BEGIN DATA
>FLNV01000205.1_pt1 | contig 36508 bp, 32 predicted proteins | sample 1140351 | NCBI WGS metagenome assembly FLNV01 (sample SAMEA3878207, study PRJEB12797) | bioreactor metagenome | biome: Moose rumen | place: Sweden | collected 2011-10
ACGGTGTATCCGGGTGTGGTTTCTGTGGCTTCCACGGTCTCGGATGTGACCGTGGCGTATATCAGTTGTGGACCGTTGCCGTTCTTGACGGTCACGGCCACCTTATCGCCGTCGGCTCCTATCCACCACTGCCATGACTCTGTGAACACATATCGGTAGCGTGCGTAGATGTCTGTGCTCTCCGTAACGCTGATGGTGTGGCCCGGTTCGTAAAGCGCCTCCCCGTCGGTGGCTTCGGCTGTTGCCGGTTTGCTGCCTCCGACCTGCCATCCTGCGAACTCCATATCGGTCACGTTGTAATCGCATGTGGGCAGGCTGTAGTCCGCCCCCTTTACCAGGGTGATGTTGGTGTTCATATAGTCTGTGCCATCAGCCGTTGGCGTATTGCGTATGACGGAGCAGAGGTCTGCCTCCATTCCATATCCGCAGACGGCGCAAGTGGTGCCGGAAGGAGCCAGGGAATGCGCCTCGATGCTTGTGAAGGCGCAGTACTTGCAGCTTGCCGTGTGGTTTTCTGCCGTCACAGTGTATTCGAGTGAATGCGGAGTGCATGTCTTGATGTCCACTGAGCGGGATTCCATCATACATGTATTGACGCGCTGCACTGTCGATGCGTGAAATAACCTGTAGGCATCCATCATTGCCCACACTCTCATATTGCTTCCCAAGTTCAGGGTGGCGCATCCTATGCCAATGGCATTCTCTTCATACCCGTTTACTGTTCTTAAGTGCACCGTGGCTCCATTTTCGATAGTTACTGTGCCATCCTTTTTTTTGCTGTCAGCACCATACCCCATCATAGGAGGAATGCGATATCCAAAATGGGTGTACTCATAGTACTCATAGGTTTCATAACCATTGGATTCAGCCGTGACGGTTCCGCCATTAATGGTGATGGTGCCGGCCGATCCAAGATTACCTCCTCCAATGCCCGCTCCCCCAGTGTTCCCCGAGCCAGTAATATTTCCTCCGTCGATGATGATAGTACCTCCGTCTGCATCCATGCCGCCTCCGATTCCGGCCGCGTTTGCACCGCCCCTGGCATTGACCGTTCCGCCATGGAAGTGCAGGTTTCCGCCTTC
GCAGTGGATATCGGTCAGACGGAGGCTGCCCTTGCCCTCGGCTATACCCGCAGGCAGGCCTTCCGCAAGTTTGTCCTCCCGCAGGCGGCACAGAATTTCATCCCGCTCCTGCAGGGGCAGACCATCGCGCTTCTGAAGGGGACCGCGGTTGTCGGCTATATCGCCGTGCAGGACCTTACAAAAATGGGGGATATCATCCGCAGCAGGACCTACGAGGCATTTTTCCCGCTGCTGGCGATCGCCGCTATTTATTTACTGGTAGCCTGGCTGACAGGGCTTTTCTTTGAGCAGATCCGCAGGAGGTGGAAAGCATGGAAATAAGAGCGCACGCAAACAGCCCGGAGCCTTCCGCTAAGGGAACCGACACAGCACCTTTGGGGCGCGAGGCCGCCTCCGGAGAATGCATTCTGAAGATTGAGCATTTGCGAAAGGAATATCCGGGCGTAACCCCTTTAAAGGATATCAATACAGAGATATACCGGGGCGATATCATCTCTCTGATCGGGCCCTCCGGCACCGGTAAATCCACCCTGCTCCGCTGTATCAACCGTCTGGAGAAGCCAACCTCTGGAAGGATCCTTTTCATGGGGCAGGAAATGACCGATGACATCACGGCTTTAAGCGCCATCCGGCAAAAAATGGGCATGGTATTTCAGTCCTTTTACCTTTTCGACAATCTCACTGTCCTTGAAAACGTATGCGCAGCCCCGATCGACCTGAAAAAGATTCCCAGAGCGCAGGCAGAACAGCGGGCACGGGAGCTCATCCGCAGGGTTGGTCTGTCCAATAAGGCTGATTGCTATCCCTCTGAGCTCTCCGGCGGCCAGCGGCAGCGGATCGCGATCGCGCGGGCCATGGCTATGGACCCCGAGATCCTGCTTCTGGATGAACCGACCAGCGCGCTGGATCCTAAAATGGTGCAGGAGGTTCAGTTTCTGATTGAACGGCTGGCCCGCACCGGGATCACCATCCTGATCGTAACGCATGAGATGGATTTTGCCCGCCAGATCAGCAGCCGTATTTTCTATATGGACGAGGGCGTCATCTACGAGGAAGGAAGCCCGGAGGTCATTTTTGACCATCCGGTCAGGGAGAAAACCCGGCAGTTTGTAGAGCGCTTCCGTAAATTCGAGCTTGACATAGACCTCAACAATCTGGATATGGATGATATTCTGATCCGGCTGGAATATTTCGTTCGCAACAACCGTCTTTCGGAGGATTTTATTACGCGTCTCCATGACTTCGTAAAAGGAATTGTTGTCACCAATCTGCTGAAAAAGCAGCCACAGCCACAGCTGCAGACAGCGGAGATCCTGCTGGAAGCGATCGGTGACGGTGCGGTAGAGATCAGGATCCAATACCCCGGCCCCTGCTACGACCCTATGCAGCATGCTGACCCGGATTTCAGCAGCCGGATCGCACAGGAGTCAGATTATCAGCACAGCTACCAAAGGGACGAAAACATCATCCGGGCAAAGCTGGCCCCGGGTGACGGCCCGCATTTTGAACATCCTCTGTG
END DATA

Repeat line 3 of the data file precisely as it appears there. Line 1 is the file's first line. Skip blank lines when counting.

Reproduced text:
GCAGTGGATATCGGTCAGACGGAGGCTGCCCTTGCCCTCGGCTATACCCGCAGGCAGGCCTTCCGCAAGTTTGTCCTCCCGCAGGCGGCACAGAATTTCATCCCGCTCCTGCAGGGGCAGACCATCGCGCTTCTGAAGGGGACCGCGGTTGTCGGCTATATCGCCGTGCAGGACCTTACAAAAATGGGGGATATCATCCGCAGCAGGACCTACGAGGCATTTTTCCCGCTGCTGGCGATCGCCGCTATTTATTTACTGGTAGCCTGGCTGACAGGGCTTTTCTTTGAGCAGATCCGCAGGAGGTGGAAAGCATGGAAATAAGAGCGCACGCAAACAGCCCGGAGCCTTCCGCTAAGGGAACCGACACAGCACCTTTGGGGCGCGAGGCCGCCTCCGGAGAATGCATTCTGAAGATTGAGCATTTGCGAAAGGAATATCCGGGCGTAACCCCTTTAAAGGATATCAATACAGAGATATACCGGGGCGATATCATCTCTCTGATCGGGCCCTCCGGCACCGGTAAATCCACCCTGCTCCGCTGTATCAACCGTCTGGAGAAGCCAACCTCTGGAAGGATCCTTTTCATGGGGCAGGAAATGACCGATGACATCACGGCTTTAAGCGCCATCCGGCAAAAAATGGGCATGGTATTTCAGTCCTTTTACCTTTTCGACAATCTCACTGTCCTTGAAAACGTATGCGCAGCCCCGATCGACCTGAAAAAGATTCCCAGAGCGCAGGCAGAACAGCGGGCACGGGAGCTCATCCGCAGGGTTGGTCTGTCCAATAAGGCTGATTGCTATCCCTCTGAGCTCTCCGGCGGCCAGCGGCAGCGGATCGCGATCGCGCGGGCCATGGCTATGGACCCCGAGATCCTGCTTCTGGATGAACCGACCAGCGCGCTGGATCCTAAAATGGTGCAGGAGGTTCAGTTTCTGATTGAACGGCTGGCCCGCACCGGGATCACCATCCTGATCGTAACGCATGAGATGGATTTTGCCCGCCAGATCAGCAGCCGTATTTTCTATATGGACGAGGGCGTCATCTACGAGGAAGGAAGCCCGGAGGTCATTTTTGACCATCCGGTCAGGGAGAAAACCCGGCAGTTTGTAGAGCGCTTCCGTAAATTCGAGCTTGACATAGACCTCAACAATCTGGATATGGATGATATTCTGATCCGGCTGGAATATTTCGTTCGCAACAACCGTCTTTCGGAGGATTTTATTACGCGTCTCCATGACTTCGTAAAAGGAATTGTTGTCACCAATCTGCTGAAAAAGCAGCCACAGCCACAGCTGCAGACAGCGGAGATCCTGCTGGAAGCGATCGGTGACGGTGCGGTAGAGATCAGGATCCAATACCCCGGCCCCTGCTACGACCCTATGCAGCATGCTGACCCGGATTTCAGCAGCCGGATCGCACAGGAGTCAGATTATCAGCACAGCTACCAAAGGGACGAAAACATCATCCGGGCAAAGCTGGCCCCGGGTGACGGCCCGCATTTTGAACATCCTCTGTG